Since its founding in 1990 through the vision and philanthropy of the late Bill Taylor AO, FDC has undertaken a wide range of action research; initiatives that pool experience, expertise and resources; and activities that foster greater participation with and by the private sector in development cooperation. Typically, FDC initiatives aim at a strategic and institutional level informed by grassroots and country-specific circumstances.
FDC’s mandate is underpinned by the philosophy of self-reliance and the pursuit of opportunities and initiatives that enable institutions and communities to help themselves. FDC promotes development through cooperation and partnership, particularly with the private sector, to deliver sustainable economic growth and development outcomes.
This is consistent with the vision and mission of Bill Taylor, who worked with the United Nations Development Program (UNDP) in New York for over 20 years, including as head of the UNDP’s Development Finance Service. During this time he recognised the contribution an independent organisation could make in marshalling the private, academic, NGO and public sectors to work toward alleviating poverty and reducing disadvantage in the Asia Pacific region.
Bill spent much of the 1980s garnering support within Australia and overseas for FDC’s vision, as well as consulting with departments of the Australian government and other stakeholders to secure tax deductability status for FDC from the Australian Taxation Office. In November 1989, Australian Treasurer Paul Keating agreed to name FDC in the Income Tax Assessment Act, allowing FDC to function as an independent Australian foundation with tax deductability status – one of only two internationally-oriented organisations at that time.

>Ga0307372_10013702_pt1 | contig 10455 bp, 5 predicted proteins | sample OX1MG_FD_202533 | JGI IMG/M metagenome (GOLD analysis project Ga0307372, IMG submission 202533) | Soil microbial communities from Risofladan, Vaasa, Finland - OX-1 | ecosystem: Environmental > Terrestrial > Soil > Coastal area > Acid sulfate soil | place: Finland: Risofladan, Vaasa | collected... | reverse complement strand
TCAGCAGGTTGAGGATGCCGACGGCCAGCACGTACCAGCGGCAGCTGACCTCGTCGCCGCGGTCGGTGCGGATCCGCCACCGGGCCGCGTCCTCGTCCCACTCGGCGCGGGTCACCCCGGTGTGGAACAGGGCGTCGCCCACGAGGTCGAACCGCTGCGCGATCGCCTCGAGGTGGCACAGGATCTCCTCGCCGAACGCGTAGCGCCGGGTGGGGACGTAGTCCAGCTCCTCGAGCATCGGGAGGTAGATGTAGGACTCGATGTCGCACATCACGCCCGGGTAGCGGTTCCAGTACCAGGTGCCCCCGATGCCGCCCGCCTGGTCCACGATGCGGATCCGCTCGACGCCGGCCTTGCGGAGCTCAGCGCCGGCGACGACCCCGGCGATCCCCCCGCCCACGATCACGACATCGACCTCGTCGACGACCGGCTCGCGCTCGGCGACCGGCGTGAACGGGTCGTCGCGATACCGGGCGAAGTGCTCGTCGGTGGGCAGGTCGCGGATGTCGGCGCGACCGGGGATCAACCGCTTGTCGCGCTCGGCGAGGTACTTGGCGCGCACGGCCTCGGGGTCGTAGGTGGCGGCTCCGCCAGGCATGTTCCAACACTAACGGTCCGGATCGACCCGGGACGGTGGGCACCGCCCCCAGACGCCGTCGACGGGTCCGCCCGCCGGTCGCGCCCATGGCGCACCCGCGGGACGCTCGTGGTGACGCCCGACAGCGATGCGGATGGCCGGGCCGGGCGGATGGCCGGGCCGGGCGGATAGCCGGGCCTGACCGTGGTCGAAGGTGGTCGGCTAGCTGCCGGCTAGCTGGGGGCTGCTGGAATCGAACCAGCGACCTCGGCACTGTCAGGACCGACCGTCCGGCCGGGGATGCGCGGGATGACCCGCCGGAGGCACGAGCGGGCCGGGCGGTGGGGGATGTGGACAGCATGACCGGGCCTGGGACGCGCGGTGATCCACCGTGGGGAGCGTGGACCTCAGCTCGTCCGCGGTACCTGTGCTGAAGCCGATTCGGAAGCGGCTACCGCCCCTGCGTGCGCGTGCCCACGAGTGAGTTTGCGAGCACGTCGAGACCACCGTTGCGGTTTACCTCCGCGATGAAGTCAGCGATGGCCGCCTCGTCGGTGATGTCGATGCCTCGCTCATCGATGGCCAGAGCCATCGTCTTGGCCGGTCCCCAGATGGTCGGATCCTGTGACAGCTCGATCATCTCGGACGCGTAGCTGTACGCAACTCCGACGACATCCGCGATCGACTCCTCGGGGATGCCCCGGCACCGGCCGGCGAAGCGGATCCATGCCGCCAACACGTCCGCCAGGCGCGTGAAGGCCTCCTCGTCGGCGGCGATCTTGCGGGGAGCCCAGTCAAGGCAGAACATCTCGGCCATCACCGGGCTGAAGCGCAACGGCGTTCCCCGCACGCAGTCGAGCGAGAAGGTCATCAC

Although the Asia Pacific region has experienced stunning economic growth and impressive gains on development outcomes over the past 25 years, poverty, lack of access to basic services and the challenges of poor infrastructure and remote locations remain. As the middle class in our region grows, the imperative to promote equitable growth remains as important as ever. FDC remains committed to its mandate to make a distinctive contribution to building prosperity in the Asia Pacific region through collaboration.
- FDC becomes secretariat for the APEC Business Advisory Council’s Advisory Group on Financial Inclusion
- FDC designs and helps rolls out innovative Energy4All across Asia
- FDC develops and initiates a bottom-up governance leadership program for women in the Pacific
- Convenes a taskforce and publishes report on ’A better fit: National security and Australia’s aid program’
- Publishes handbook on how to improve the social, economic and physical conditions of women market vendors in Fiji
- Publishes research on the impact of financial education on remittances in the Singapore-Indonesia corridor
- FDC successfully advocates for inclusion of microfinance in the reconstruction program for East Timor
- FDC’s research agenda extended to include ICT, resources and remittances
- Partnership with Citi Foundation begins
- Inaugural FDC flagship events begun, including the Asia Microfinance Forum and Pacific Microfinance Week
- FDC founds Oceania Development Network
- FDC founds Microfinance Pasifika Network
- Development cooperation in the Asia Pacific region officially becomes part of the Asia Pacific Economic Cooperation (APEC) agenda
- FDC’s first project, “Banking with the Poor” initiated and reports published
- Dr John Conroy appointed as FDC Executive Director
- First meeting of the FDC Board of Governors, March 1990 (Sir Gordon Jackson, AK; Dr Brian Scott, AO; Sir Llew Edwards, AC; General Eva Burrows, AC; Mr John O’Keefe; Mr Bill Taylor)
- Australian Federal Treasurer makes FDC one of only two international organisations in Australia with gift deductibility status
- Extensive consultations begin in Australia with Sir Gordon Jackson and Dr. Brian Scott assisting in formulating FDC in 1980s
- Proposal for an “Australian Institute for Development” developed and the Australian Institute for International Affairs publishes a paper by Bill Taylor: “Towards a New Foreign Aid Policy” in 1960s